The Food Bouquiniste

 

bouquinisteIf you’re anything like me, you barely give Paris’ bouquinistes a passing glance if you happen to be strolling along the Seine. Assuming that they are selling overpriced art nouveau posters and street sign magnets to tourists, you keep your eyes forward, and may even cross the street to avoid the hassle of dodging the looky-lous.

Well, sometimes (say, when the Tour de France is coming through), you have no choice. The only escape route is along the crowded sidewalk. This is how I stumbled across Alain Huchet’s stall. grand-livre-de-cuisineMaking my way up the Left Bank between the Pont des Arts and the Pont Neuf, a very old, possibly first edition, copy of Ma Cuisine by Escoffier caught my eye. Then I noticed Le Guide Culinaire. And the limited edition boxed set of Alain Ducasse’s Le Grand Livre de Cuisine and Desserts et Pâtisserie. It was a veritable treasure trove of French gastronomy in print.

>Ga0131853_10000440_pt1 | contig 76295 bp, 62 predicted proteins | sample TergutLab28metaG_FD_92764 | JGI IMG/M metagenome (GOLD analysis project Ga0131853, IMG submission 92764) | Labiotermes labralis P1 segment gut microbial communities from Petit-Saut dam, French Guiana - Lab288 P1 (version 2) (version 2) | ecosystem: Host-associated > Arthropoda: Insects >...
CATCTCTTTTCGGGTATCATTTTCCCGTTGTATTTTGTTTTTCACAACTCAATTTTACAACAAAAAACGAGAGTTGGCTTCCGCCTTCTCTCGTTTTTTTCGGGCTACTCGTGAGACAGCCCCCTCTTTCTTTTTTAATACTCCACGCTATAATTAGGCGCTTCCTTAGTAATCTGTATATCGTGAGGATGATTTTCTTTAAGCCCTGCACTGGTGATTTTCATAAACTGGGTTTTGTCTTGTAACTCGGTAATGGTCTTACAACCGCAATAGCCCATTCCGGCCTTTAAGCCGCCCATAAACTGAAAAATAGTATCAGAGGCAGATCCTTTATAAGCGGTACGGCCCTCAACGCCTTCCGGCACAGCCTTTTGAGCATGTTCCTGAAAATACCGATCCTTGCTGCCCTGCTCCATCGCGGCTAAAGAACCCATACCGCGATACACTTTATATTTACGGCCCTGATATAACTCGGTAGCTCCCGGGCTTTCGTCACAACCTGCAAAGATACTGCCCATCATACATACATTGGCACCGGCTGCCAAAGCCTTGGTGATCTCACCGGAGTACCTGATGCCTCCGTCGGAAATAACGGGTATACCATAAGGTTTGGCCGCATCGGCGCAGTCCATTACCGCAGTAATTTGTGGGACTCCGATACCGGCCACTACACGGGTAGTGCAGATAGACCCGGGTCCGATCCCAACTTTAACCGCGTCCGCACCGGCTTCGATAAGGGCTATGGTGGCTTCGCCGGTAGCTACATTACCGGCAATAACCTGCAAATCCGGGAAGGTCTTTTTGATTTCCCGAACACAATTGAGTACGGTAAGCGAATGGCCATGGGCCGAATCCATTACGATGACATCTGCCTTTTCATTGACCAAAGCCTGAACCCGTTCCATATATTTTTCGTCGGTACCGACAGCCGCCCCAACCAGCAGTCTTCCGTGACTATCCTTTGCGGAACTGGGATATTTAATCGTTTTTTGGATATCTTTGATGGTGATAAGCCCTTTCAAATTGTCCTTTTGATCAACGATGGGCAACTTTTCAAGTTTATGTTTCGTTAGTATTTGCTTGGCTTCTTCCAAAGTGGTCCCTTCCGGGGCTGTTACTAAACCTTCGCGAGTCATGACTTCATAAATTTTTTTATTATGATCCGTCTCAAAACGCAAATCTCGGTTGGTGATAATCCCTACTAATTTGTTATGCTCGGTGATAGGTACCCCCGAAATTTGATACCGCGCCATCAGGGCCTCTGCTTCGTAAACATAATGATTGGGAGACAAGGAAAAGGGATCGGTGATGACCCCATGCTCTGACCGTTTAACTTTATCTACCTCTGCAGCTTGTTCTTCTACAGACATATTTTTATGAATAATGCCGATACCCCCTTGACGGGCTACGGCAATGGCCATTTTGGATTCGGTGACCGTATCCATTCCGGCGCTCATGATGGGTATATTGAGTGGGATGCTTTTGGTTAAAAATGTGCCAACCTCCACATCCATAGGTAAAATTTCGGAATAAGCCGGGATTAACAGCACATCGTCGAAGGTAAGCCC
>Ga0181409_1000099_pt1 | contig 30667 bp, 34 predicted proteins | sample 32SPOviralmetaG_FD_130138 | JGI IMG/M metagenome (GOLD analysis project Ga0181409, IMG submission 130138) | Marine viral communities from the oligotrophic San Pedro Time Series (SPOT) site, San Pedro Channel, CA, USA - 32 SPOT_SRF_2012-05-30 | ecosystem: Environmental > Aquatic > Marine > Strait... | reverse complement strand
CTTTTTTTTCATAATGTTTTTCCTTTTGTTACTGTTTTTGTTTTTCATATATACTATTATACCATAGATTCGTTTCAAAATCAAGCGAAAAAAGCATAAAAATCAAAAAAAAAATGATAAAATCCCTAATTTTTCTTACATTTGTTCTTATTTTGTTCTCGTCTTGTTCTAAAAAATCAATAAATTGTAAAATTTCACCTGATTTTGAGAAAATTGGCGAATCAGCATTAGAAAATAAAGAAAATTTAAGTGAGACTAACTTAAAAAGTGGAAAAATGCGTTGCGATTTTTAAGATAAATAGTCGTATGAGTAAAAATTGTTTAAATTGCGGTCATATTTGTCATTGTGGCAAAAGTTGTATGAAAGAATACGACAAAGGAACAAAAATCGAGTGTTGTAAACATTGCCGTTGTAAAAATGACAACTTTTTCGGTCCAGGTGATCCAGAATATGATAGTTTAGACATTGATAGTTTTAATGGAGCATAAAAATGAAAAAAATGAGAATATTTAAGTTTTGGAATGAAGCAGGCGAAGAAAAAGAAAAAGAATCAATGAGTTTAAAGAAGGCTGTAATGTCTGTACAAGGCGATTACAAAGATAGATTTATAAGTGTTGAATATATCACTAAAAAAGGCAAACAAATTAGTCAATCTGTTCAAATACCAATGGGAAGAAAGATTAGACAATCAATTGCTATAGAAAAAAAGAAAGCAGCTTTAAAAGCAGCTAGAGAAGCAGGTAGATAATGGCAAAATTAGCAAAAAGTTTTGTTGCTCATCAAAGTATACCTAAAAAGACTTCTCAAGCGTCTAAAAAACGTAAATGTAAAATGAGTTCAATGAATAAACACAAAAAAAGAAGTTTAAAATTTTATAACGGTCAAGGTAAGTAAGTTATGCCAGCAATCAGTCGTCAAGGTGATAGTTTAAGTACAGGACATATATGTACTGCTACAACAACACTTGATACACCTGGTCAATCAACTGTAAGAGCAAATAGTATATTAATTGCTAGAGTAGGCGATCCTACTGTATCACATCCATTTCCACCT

M. Huchet, the genial proprietor, seeing my immediate interest in some of his rarest and most expensive volumes, started pulling out more cool, hard-to-find, and classic French books, all about my favorite subject: food! He tried, unsuccessfully, to sell me a vintage copy of the Larousse Gastronomique (I already have one from the ‘60’s, I explained). But he piqued my interest with a bright yellow paperback tome entitled La Cuisinière Provençale. “C’est LE grand classique,” he told me. I vaguely remembered looking at this book on Amazon.fr several months ago, and seeing that his price was in line with that one, I had a good feeling he wasn’t in the business of ripping people off.

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